No entry barrier to SMSFs, says CleverSuper
Superannuation software provider CleverSuper is “offering a free SMSF to every Australian”, saying the notion of a minimum asset base 'entry barrier' for prospective trustees is outmoded.
CleverSuper chief executive Chris Appleyard, who also heads non-institutional financial planning group Custom Wealth Solutions, is calling on more than 100,000 Australians to sign up to the campaign and obtain a free SMSF through CleverSuper.
“CleverSuper has the ability to offer every Australian a free SMSF to manage their retirement savings,” Mr Appleyard said in an email launching the promotion. “This is an end to $20 billion in admin fees within superannuation forever.”
Speaking to SMSF Adviser, Mr Appleyard said that if an SMSF investor’s behaviour is “quite standard”, the fund can be automated with data.
“Because I own the deeds, the deed is entirely automated, there will be inbuilt investment reporting, investment accounting and the data flowing through, you know that it is compliant because the systems are embedded.”
Mr Appleyard added that the administrative costs of SMSF establishment are over-stated and that trustees’ money is better spent on advice.
“The truth of the matter is that I can already give SMSFs away for free – the technology exists and is infinitely scalable,” he said.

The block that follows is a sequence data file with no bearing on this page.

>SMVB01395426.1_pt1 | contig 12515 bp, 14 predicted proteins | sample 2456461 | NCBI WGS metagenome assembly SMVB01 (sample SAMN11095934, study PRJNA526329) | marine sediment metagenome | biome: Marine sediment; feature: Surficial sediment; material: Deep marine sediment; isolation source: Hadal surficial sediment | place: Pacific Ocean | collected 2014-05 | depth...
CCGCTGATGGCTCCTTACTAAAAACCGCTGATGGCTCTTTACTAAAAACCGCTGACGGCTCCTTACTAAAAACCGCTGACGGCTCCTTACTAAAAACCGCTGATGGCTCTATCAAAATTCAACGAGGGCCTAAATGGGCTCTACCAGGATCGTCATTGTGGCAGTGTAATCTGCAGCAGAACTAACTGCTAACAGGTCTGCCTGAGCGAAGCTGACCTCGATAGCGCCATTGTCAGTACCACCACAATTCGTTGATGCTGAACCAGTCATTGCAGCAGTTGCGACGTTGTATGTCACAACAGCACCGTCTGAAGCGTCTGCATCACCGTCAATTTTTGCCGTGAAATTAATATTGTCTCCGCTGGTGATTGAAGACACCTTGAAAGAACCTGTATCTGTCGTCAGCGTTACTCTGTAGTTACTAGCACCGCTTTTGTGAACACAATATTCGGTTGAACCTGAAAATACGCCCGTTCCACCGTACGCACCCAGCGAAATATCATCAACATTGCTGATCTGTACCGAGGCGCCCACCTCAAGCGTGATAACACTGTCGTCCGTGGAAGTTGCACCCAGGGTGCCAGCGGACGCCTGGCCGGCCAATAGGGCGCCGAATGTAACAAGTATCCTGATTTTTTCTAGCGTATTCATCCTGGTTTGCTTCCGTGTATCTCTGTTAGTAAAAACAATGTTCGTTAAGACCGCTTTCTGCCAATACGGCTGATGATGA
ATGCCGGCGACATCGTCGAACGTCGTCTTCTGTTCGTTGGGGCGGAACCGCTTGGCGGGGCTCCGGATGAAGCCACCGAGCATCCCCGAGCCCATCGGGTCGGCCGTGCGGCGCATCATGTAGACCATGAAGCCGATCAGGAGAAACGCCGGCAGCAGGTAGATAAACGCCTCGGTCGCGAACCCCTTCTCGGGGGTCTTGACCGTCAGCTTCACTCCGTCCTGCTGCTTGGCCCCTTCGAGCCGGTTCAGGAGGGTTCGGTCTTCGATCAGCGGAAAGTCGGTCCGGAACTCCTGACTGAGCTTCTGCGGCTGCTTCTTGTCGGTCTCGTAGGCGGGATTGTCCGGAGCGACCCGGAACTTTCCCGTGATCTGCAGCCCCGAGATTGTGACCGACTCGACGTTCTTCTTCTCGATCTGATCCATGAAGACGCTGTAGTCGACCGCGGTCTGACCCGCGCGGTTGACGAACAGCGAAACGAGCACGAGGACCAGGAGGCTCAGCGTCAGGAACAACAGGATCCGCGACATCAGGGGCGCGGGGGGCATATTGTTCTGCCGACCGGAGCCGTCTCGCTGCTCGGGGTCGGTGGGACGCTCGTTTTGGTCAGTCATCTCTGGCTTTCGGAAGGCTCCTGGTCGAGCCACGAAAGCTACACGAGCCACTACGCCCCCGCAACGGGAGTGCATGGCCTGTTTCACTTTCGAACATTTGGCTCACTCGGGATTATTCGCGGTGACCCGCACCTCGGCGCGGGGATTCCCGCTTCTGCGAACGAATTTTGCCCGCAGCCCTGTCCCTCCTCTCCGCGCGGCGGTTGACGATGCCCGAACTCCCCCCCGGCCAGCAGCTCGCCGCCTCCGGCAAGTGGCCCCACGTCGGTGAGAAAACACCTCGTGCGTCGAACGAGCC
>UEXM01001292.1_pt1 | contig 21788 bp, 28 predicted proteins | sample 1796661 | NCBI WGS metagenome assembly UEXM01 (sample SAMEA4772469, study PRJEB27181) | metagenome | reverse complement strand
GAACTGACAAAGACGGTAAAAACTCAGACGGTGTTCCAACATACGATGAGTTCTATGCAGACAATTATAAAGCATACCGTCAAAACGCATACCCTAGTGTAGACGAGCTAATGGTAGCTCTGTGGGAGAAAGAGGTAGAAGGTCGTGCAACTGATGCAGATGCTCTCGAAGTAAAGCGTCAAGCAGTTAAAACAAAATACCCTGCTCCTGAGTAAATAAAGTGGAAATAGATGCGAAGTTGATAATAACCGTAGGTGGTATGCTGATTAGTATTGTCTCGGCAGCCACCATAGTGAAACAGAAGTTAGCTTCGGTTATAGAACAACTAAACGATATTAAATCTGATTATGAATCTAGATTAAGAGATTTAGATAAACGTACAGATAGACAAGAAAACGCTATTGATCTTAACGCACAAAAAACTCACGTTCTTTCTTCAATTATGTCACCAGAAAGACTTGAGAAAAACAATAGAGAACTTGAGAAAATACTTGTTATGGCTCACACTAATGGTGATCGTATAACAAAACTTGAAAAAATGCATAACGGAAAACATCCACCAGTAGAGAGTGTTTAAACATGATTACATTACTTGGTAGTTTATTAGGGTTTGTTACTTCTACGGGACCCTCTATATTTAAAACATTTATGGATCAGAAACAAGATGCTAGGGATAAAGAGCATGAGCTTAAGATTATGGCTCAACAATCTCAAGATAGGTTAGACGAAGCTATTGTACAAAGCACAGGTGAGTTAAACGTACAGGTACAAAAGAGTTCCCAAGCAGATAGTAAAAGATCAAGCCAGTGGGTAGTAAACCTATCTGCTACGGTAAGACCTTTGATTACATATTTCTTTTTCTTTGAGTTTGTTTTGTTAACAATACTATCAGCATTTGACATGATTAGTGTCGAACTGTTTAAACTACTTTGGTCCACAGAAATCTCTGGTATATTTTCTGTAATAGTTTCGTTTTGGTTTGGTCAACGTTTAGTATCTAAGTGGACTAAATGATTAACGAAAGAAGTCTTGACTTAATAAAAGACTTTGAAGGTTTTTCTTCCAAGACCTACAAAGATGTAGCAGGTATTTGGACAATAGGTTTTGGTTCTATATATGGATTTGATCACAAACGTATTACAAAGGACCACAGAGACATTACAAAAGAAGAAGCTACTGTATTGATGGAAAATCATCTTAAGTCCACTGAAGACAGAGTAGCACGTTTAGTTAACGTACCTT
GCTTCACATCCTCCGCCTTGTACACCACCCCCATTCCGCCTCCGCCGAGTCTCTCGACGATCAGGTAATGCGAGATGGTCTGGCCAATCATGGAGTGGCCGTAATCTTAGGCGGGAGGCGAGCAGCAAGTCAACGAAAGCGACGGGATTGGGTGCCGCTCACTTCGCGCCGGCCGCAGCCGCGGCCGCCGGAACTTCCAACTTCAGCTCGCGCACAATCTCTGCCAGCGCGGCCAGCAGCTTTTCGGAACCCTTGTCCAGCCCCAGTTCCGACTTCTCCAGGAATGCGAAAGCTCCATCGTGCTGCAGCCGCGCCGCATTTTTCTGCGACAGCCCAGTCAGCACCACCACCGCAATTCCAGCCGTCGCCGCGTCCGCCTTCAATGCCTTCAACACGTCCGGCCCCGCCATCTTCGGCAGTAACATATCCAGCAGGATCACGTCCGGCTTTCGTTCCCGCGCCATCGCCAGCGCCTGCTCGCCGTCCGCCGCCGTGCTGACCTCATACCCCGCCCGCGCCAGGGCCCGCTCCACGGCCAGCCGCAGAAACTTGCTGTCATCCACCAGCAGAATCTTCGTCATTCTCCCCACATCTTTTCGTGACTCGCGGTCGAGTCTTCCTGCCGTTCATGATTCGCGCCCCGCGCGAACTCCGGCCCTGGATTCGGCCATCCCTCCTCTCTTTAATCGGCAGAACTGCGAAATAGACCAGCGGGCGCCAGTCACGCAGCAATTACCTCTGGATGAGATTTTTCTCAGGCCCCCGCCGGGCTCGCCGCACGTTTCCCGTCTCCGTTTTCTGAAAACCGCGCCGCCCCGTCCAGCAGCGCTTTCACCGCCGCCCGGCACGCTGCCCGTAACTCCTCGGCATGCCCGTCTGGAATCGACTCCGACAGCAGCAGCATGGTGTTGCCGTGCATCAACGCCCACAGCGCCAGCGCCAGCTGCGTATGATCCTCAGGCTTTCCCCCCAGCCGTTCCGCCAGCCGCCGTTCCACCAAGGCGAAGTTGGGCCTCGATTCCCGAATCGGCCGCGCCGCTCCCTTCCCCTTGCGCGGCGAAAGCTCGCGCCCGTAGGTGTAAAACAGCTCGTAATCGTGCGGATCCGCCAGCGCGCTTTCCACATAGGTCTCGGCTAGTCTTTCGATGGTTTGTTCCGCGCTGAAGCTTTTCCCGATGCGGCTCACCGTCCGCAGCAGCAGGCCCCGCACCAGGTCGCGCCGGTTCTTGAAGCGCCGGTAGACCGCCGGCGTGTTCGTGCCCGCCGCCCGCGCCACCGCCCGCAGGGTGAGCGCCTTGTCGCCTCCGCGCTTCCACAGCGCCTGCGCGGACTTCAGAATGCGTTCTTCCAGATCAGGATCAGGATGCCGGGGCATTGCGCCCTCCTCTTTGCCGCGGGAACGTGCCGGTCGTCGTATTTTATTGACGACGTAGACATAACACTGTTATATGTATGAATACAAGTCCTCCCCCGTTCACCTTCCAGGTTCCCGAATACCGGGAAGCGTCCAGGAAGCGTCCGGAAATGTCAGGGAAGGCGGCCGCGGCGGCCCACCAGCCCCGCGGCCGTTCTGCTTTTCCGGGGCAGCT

“To be very specific, this is made possible by a number of softwares talking together, interacting with each other to enable transactions, correct transactions and administer them and ultimately flow it through,” he said, likening the technology to a mobile device app and describing it as an “iTunes for financial services”.
“We have the technology now, so why are we all being disingenuous and pretending to be necessary administrators of funds and then charging for that?
“What I’m saying is: get the barrier to setting one up out of the way and then, if your mandate is good enough, they will come to you for help anyway.”
When asked whether an SMSF is reasonably something that all Australians – regardless of net worth or financial literacy – can aspire to, Mr Appelyard said the idea of a minimum entry base for SMSFs is increasingly outmoded.
“The idea that you need a certain amount in investible assets or whatever is old thinking – we need to throw that idea out the window – you can have an SMSF with 20 bucks in it if you want,” he said.
“The question of ‘Should someone have one?’ is irrelevant – the point is everyone can have one. We need to change the perception; there’s no good reason why anyone can’t have an SMSF.”
“Just because you give someone more control, what are they going to do that people are so worried about?”
However, Centric Wealth chief executive Phil Kearns issued a statement yesterday expressing concern about just that.
Reflecting on recent figures from the Australian Taxation Office and SMSF Professionals’ Association of Australia (SPAA) research – particularly a SPAA finding that an additional 1.4 million people are considering setting up an SMSF – Mr Kearns warned of long-term detriment to retirees.
“This will mean the number of self-managed retirees will swell to almost 2.5 million,” Mr Kearns said.
“Is it likely that all these people will have the knowledge, experience and time needed to manage their SMSF effectively?
“In my view, this could create a number of problems for the individuals and the government, who may end up financially supporting these people down the track.”